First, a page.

------------------------------------------------------------------------
 
For Puppy, since I run several of the little darlings, I wanted to come up with a method for getting a combined total between Pups. I enlisted Geoffrey's help, as stated above, and between us we came up with a method for sym-linking each Pup's instance of BitMeterOS to a single, common 'bitmeter.db' database on a remote partition . And it worked beautifully..!
 
Rob himself paid us a visit on the Puppy Forums during the development thread, to see how we were getting on with it; I think he was quite impressed! Certainly, he gave us his blessing....and approval.
 
So, I'm also including a link to these packages (.pets and .debs) @ my MediaFire a/c, if any Puppy users would like to give them a try.
 
Deb packages:-
 
 
Pet packages:-
 
 
Obviously, the .debs will work fine for Ubuntu, Mint, or any of the Debian-based distros. Both .debs and .pets will work in Puppy. (Try the .pets first; some people have found they don't install for them. If that's the case, I guarantee the .debs definitely will.
 
The installer for the multi-Pup ones will ask which remote database you want to link to, if there's already one installed, or where to place it if it's the first one of a series you wish to set up.)
 
There is a method for doing this between 'regular' installs on multiple machines, outlined here:-
 
 
...but I could never get the hang of this, which is why we developed the above method for Puppy..! (One of the wonderful things about Linux, of course, since it's mostly script-based; you can figure just about anything out, given time, without too much trouble.) Those of you who are comfortable with the terminal will in all likelihood have this figured out in a matter of minutes.....
 
-------------------------------------------------------------------------
 
And that's about it, really. If any of you decide to give this a try, I hope it proves to be of as much use to you as it has been to me over the last couple of years.
 
Enjoy.
 
 
Mike.  :wink:

Edited by Mike_Walsh, 04 November 2016 - 06:49 PM.

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#2 synaptic

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Posted 25 December 2016 - 12:07 AM

@Mike_Walsh

Fantastic , thanks for posting ( and for the tutorial ) .

 

I have a bandwidth cap with my ISP , and it gets expensive if I accidentally exceed it .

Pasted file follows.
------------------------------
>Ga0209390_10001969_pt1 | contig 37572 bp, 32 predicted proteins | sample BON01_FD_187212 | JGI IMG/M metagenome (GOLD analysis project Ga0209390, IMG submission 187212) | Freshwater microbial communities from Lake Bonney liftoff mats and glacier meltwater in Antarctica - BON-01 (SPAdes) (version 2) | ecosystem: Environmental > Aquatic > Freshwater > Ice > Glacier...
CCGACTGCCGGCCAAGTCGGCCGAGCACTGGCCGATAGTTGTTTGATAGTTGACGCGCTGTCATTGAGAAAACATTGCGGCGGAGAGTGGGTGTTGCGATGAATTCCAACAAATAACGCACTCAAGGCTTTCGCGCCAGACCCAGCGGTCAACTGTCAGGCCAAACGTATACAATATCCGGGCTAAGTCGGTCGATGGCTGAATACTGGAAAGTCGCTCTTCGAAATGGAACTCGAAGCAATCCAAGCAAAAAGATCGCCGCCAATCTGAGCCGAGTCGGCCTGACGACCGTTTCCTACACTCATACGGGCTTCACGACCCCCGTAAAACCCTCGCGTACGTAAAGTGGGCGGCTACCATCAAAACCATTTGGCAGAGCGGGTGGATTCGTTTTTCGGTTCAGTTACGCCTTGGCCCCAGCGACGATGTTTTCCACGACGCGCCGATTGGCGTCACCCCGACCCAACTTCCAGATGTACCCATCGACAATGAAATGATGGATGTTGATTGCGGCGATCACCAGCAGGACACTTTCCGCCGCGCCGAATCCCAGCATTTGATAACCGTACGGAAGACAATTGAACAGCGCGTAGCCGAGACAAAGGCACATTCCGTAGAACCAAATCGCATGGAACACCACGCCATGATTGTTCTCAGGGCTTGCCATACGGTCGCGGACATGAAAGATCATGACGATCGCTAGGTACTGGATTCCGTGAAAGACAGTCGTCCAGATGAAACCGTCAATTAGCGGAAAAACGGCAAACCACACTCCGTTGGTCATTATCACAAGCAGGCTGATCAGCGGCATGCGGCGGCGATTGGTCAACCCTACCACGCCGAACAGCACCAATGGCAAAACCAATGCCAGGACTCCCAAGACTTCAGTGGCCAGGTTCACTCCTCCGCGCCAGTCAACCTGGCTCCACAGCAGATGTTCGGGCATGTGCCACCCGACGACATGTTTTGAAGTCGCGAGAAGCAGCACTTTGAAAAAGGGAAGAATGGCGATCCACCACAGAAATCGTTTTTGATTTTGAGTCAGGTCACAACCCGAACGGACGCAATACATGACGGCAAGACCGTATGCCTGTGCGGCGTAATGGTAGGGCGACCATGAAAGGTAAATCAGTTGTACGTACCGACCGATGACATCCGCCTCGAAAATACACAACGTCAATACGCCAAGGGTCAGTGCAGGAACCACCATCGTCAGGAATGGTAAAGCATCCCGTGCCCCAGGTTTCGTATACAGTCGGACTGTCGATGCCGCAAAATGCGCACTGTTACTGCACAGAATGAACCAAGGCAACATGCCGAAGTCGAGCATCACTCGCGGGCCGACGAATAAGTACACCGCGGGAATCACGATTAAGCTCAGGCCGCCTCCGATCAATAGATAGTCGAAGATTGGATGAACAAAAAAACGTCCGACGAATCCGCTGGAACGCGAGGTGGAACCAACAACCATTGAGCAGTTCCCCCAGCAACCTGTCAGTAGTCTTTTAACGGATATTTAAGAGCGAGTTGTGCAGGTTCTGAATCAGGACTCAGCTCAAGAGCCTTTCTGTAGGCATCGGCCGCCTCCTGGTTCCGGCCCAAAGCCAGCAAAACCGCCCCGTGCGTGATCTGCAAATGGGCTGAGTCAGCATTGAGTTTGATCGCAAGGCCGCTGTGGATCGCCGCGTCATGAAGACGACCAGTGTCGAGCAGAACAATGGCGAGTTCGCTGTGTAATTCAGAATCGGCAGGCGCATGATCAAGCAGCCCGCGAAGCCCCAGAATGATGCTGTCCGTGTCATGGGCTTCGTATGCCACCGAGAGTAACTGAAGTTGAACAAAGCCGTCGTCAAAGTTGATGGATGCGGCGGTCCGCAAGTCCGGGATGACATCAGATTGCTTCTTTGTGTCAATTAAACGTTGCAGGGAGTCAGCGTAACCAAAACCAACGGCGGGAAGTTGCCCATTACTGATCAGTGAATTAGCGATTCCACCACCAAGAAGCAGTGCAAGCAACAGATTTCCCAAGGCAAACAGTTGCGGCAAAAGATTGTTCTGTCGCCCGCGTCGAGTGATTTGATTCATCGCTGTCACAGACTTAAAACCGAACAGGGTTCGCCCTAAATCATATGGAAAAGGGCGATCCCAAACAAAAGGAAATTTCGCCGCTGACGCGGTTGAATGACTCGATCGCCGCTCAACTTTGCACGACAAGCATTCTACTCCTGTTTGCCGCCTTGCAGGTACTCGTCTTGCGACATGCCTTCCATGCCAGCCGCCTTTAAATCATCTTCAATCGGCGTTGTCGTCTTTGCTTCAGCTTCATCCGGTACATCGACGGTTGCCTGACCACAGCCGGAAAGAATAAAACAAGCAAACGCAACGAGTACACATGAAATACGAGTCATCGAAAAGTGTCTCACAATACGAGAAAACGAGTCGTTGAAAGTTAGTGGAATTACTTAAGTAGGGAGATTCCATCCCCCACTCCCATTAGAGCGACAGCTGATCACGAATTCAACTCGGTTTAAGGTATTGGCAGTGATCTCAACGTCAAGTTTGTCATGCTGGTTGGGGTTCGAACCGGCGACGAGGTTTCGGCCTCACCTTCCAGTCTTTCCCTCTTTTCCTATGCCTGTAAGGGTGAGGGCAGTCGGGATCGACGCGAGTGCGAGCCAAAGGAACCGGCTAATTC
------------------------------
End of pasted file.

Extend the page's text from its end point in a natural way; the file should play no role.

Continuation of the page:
On Windows I use Networx  , which is a great tool and I've been searching for a Linux equivalent for some time .

 

I tried a few but they are generally clunky and have been disappointing ; BitmeterOS is just perfect for what I need .

 

If I had one tiny quibble it would be that there is no option in preferences  to change the graph direction.

I'm used to seeing the trace running from right to left in these types of display ( eg Resource Monitor in Windows )

-


Edited by synaptic, 25 December 2016 - 02:51 AM.


#3 Mike_Walsh

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Posted 25 December 2016 - 10:13 AM

Hi, synaptic.

 

Glad you like it. It's one of the smallest (yet neatest) examples of this kinda thing I've found for a long while.

 

In XP, I used to use one called ShaPlus Bandwidth Meter. Again, very small & very neat; basically, it 'does what it says on the tin' kinda thing. I've since found out that it in fact runs very well under WINE.....which is not everybody's cup of tea; I certainly wouldn't bother with WINE for one tiny app.....but since I run stuff like Photoshop, MS Office, Foxit PDF Reader, etc, under WINE, it's easy to make this other one run.

 

It is, however, Windows only. I don't think the developer even makes Mac or Android versions. If you're curious, see here:-

 

http://www.shaplus.com/bandwidth-meter/

 

Oh, and before I forget.....Merry Xmas! Have a good one.

 

 

Mike.  :wink:


Edited by Mike_Walsh, 25 December 2016 - 10:14 AM.

If the information given has helped you, please remember to say 'Thanks!'

My Puppy BLOG ~~~  My Puppy PACKAGES

Compaq Presario desktop; Athlon64 X2 3800+, 3 GB RAM, WD 500GB Caviar 'Blue', 32GB Kingspec PATA SSD, Seagate 'Expansion' 1 TB  USB 3.0 drive, ATI Radeon Xpress 200 graphics, Dell 15.1" pNp monitor (1024 x 768), TP-Link PCI-e USB 3.0 card, Belkin PCI USB 2.0 4-port card, self-powered 7-port USB 2.0 hub

Dell Inspiron 1100; 2.6 GHz P4, 1.5 GB DDR1, 64GB KingSpec IDE SSD, Intel 'Extreme' graphics, 2 x 128GB SanDisk Cruzer 'Fit' USB 'external' storage.

 

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#4 bumping

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Posted 27 February 2017 - 10:30 AM

Ty

 

I'll be coming back to this


Edited by bumping, 27 February 2017 - 10:30 AM.